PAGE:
In fact, Rothbard himself made a similar analysis of the life insurance industry, in which state reserve requirements served as market entry barriers and thus inflated the cost of insurance far above the levels necessary for purely actuarial requirements.
Now, as I see it, there are only three possibilities: 1) Reisman just goes on repeating his assertion without ever having bothered to read my response to it; 2) he read my response but is unable to understand how it contradicts what he wrote; or 3) he's deliberately persisting in a conscious mischaracterization. So he's either lazy, lacking in reading comprehension, or a liar. I'd really prefer to believe #1 or #2 because, despite all my online wrangling with him, he doesn't seem like a bad guy--more clueless than malicious.
But for crying out loud, before you criticize something, make sure you've got a clue about what you're criticizing! I've been criticized by Lockeans who actually understand my position (see Roderick Long's review article in JLS), and believe me, they're a lot more effective than Reisman. It takes a lot less work for me to make fun of a critic who comes up with howlers like these, than to put the effort into answering effective criticisms by someone who understands what he's criticizing. And some people who never heard of mutualism before they saw Reisman's article have followed the trackbacks to my responses, compared what I actually said to his clownish mischaracterizations of it, and wound up thinking the worse of him. Frequent commenter quasibill, who still disagrees with me on the nature of property rights, learned in that very way never to trust Reisman's account of anything. I'm just afraid people will suspect I'm paying Reisman to write this stuff. He's certainly not doing himself any favors.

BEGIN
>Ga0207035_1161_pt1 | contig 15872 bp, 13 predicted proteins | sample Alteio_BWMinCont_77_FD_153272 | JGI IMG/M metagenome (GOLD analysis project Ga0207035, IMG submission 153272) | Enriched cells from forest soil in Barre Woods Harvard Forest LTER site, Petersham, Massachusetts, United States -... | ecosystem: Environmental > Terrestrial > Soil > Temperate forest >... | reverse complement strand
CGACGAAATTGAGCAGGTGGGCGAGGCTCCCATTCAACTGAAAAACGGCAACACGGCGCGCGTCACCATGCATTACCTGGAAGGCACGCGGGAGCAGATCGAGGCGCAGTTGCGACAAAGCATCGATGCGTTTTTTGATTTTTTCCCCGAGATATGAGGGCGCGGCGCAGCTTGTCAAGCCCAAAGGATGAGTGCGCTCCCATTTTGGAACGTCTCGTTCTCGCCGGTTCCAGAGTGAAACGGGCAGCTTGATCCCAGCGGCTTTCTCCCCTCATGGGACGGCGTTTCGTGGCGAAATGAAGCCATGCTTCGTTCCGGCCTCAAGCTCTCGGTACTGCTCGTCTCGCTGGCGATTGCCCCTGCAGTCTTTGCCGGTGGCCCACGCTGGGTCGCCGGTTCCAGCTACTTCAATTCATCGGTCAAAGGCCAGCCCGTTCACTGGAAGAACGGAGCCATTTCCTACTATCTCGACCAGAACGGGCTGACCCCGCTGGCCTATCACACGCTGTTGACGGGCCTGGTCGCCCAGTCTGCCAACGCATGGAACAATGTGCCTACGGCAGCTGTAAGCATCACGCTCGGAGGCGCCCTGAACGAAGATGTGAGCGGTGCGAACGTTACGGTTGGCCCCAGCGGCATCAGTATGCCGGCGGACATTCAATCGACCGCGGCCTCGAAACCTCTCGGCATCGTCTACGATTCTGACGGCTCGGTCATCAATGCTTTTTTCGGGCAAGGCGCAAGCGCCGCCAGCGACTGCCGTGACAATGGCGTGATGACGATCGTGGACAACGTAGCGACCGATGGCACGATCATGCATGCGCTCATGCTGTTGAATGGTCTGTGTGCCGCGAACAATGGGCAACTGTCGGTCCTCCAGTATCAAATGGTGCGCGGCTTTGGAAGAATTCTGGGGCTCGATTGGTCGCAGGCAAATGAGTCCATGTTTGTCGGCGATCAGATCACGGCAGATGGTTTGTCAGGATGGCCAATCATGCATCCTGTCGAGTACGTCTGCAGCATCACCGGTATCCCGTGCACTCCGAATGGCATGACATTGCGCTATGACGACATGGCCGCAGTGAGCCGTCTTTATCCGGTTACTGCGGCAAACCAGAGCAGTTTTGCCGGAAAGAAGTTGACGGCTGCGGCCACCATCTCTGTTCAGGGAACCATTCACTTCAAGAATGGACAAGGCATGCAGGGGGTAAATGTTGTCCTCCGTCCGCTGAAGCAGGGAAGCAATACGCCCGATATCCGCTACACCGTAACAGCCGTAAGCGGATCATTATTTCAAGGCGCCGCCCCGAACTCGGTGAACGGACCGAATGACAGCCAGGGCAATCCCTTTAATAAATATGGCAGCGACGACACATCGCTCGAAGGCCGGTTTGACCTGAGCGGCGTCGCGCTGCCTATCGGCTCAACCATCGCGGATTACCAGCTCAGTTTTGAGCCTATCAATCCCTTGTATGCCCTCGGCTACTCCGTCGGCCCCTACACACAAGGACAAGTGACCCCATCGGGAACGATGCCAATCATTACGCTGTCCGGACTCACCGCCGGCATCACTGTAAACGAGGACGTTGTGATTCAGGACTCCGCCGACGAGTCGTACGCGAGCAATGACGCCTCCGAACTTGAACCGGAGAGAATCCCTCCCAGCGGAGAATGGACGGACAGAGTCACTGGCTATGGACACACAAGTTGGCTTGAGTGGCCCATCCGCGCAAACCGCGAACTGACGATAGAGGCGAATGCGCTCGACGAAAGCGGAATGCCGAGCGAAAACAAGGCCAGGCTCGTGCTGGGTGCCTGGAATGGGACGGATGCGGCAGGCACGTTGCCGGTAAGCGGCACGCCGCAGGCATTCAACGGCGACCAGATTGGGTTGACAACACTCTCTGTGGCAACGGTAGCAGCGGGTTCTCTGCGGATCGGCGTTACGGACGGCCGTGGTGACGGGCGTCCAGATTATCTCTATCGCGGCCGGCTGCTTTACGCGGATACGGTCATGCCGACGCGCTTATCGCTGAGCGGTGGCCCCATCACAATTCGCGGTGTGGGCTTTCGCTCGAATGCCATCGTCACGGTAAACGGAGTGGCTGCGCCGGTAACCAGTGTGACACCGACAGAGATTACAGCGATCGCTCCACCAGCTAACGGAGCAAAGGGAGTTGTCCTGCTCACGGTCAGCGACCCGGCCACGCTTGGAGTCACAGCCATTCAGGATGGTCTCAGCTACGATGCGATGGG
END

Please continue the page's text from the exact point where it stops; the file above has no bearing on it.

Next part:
I feel like I've lifted up a rock and seen what's crawling under it.
My immediate reaction was to say "likewise"; but I thought better of it, because I don't really see Reisman that way. More than anything, I'm a little taken aback by his utter revulsion, his delenda est, root-and-branch attitude. It's as though he just suddenly discovered the broad segment of free market libertarian thought in this country that has taken a radical view of land. He's not only writing off me (big deal) and Warren and Tucker; he's writing off Henry George, Bolton Hall, Oppenheimer, Nock, Frank Chodorov, Spencer Heath, etc., etc. It's not just that he disagrees with me on the nature of property rights in land (that's entirely legitimate), it's that he's entirely incapable of seeing the Lockean and other more radical strands of classical liberalism as common members of a larger category. There have been plenty of radical Lockeans in the Rothbardian camp (including Rothbard himself) who've seen these "land cranks" as fellow travellers (if misguided ones) in the free market movement, and appreciated their contributions in areas where they agreed. Reisman, on the other hand, really does act like he's turned a rock over. But I don't see how a "professor emeritus" who's a prominent libertarian figure can be so abysmally ignorant about the history of his own movement.
Here, by the way, is a synopsis of my exchanges with Reisman so far:
Reisman. "Mutualism: A Philosophy for Thieves"
Carson. "There He Goes Again!"
Reisman. "Mutualism's Support for the Exploitation of Labor and State Coercion"
Carson. "George Reisman's Double Standard"
Read them for yourself and decide whether Reisman gives a fair account of my position.